Autism Awareness Month Highlights Need for Educators’ Additional Training
This summer, Portland State University will offer a schedule of courses specifically designed to better train teachers working with students with autism—an increasing and underserved population of children with disabilities.
According to the Oregon Department of Education, 1 in 98 Oregon students are on the autism spectrum, the highest reported rate of incidence in the United States. Given the overall increasing rates, autism will soon become the most common disability in America, according to the Autism Society of Oregon, which has designated April as “Autism Awareness Month.” In addition, Portland Mayor Tom Potter has designated Monday, April 23 as “Autism Awareness Day.”
“Portland State is doing a lot of research on what works in training these children,” says Leah Hershey, program specialist for the Autism Certificate Program at Portland State. “We believe we have a program that speaks to training. We’ve seen students that once couldn’t be in a classroom actually learn and access language.”
Under the leadership of Joel Arick, director of the Autism Training and Research Center, Portland State has been addressing autism issues and training for over 20 years. Arick has led several federally and state-funded projects and is the co-author of well-known screening and placement tools for identifying children with autism. Additionally, he has co-designed two research-based curricula, The STAR Program: Strategies for Teaching Based on Autism Research and FACTER: Functional Assessment and Curriculum for Teaching Everyday Routines.
Portland State’s Autism Certificate Program was established in 2005 and includes five three-credit courses and four one-credit field-based practical experiences. The program is for special education and general education instructors at the elementary and secondary school level. Portland State and the University of Oregon are the only educational institutions in the state to offer a series of autism-related courses. Western Oregon University offers a single course in the field. In most other cases, autism-training is a smaller part of overall special education coursework.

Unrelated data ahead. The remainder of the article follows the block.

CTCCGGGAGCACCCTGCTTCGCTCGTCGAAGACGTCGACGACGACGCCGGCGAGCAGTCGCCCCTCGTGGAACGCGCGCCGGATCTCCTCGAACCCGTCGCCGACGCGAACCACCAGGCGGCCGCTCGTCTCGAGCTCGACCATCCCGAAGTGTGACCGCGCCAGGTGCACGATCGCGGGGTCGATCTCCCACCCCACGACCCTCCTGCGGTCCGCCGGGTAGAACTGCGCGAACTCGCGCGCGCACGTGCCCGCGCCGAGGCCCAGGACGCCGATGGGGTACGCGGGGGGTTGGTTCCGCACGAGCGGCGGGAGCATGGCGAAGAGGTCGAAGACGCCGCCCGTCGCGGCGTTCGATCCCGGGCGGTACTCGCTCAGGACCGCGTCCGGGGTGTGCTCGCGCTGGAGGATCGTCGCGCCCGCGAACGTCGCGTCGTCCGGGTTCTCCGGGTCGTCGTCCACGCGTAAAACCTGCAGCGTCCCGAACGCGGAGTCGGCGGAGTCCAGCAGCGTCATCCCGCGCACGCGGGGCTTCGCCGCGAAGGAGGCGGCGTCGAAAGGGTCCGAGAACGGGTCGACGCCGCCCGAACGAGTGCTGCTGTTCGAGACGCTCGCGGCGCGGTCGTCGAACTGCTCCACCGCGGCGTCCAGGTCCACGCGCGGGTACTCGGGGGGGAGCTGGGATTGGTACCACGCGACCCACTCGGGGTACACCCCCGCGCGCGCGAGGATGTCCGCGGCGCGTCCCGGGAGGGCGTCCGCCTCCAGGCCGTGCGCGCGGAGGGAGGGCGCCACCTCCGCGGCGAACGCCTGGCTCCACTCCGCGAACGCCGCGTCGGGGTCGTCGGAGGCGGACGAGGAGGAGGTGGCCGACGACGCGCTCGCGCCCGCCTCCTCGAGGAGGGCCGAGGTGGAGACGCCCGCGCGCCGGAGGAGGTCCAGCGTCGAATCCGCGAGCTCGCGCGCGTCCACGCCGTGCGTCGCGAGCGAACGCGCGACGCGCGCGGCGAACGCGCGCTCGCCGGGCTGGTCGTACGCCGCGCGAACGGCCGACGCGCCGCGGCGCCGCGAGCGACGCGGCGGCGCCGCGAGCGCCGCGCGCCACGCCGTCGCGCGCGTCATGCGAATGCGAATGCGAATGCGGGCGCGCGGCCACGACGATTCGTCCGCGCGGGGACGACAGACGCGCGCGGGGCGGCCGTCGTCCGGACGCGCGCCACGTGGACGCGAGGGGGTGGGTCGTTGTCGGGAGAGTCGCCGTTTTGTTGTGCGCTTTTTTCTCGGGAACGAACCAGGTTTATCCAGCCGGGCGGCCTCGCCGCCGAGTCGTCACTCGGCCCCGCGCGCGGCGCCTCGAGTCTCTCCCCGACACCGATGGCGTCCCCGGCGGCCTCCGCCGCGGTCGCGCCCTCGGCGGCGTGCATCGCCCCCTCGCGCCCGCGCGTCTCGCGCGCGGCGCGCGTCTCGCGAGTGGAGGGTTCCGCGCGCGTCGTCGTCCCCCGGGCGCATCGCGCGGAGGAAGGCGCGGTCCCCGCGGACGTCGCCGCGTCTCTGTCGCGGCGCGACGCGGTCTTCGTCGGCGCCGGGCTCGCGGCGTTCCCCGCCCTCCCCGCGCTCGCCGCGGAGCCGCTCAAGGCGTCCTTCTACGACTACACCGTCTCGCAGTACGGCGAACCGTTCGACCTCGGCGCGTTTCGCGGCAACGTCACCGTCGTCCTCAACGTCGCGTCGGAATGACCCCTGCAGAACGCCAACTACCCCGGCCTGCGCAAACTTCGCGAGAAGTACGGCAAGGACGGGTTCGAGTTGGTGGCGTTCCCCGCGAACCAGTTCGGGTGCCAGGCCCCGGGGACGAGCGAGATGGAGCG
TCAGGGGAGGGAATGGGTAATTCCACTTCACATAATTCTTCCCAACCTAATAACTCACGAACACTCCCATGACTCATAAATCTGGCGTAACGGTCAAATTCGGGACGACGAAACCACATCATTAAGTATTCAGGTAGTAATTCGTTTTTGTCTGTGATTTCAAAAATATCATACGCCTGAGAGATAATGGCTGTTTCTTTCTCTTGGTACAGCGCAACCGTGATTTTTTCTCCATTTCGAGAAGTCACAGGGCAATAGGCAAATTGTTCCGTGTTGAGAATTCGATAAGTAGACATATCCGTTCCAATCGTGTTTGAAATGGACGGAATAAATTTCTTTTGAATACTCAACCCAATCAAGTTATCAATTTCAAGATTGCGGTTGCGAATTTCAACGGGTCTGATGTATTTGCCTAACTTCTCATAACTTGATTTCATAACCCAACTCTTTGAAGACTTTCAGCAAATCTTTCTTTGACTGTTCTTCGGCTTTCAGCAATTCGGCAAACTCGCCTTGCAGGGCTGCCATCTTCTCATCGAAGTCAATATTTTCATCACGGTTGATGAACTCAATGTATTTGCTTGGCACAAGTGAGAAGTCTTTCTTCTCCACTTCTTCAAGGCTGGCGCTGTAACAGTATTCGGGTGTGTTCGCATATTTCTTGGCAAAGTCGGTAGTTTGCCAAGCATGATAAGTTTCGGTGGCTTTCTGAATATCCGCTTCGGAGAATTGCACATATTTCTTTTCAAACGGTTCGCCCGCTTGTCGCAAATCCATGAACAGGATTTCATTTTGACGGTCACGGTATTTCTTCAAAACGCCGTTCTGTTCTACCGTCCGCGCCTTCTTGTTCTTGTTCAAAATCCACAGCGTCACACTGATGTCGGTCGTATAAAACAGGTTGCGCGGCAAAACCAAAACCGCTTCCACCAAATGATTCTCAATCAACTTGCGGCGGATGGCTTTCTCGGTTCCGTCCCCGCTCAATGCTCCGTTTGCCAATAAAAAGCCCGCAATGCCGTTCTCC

Additionally, PSU has collaborated with many school districts to establish a training site and instruction tailored to the specific needs of their faculty. Teacher interest in PSU’s autism certificate has proven significant and a waitlist has been established in some courses, demonstrating that there are not enough autism trainers to meet demand.
“As the population of kids with Autism Spectrum Disorders continues to grow in Oregon, it’s essential that special ed teachers receive the latest research-based teaching tools to help kids on the spectrum learn in a manner appropriate for their unique needs,” says Genevieve Athens, executive director of the Oregon Autism Society. “I’m happy that an institution like PSU is taking the lead in Portland on these issues.”
In 2006, the Oregon Teachers Standards and Practices Commission was asked to approve a statewide optional autism endorsement. The Commission subsequently tabled the idea and left certification requirements to individual school districts.
Teachers and others who work with children on the autism spectrum and who are interested in advancing their skills and understanding of working with learners across the autism spectrum can take individual courses or apply to receive the professional certificate through Portland State.
“We are all working together to establish curriculum that the OED could recommend statewide,” says Hershey.
Enrollment for Portland State’s Summer Session begins May 7 and, space-permitting, students can sign-up for courses through the first day of class. Portland State University’s entire summer session catalog, including course schedules and descriptions, is available at the PSU bookstore and online at www.pdx.edu.
Summer Autism Training Courses at Portland State University
All courses are presented through the Continuing Education program in PSU’s Graduate School of Education. For more information on these or other continuing education classes, visit http://sesweb.ses.pdx.edu/ceed_cat/. Instructor biographies are available upon request. For more information contact Leah Hershey, 503-725-8102.
*Autism: The STAR Program (Strategies for Teaching Based on Autism Research)
(Sped 410/510 – July 23-27, 2007) Instructor: Joel Arick and Lauren Loos
*Autism Practicum; Application of the STAR program
(Spec 409/509 – July 23-27, 2007) Instructor: Joel Arick and Lauren Loos
*Educating Children with Autism Spectrum Disorders—Understanding the Research
(Sped 410/510 – July 9-13, 2007) Instructor: Helen Young
The courses with a * are part of the certificate of completion. The others are not.
Autism and Asperger’s Disorders: Information and Effective Intervention Strategies
(Sped 410 – June 25-Sept. 15, 2007) Instructor: Marrea Winnega
Outdoor Education/Recreation: Children with Autism
(Sped 460 – July 7-20, July 21-Aug. 3, 2007; Sped 560 – July 7-20, July 21 - Aug. 3) Instructor: various.
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Tom Webb (503-725-4889; firstname.lastname@example.org)
PSU School of Extended Studies
FOR IMMEDIATE RELEASE (#07-056)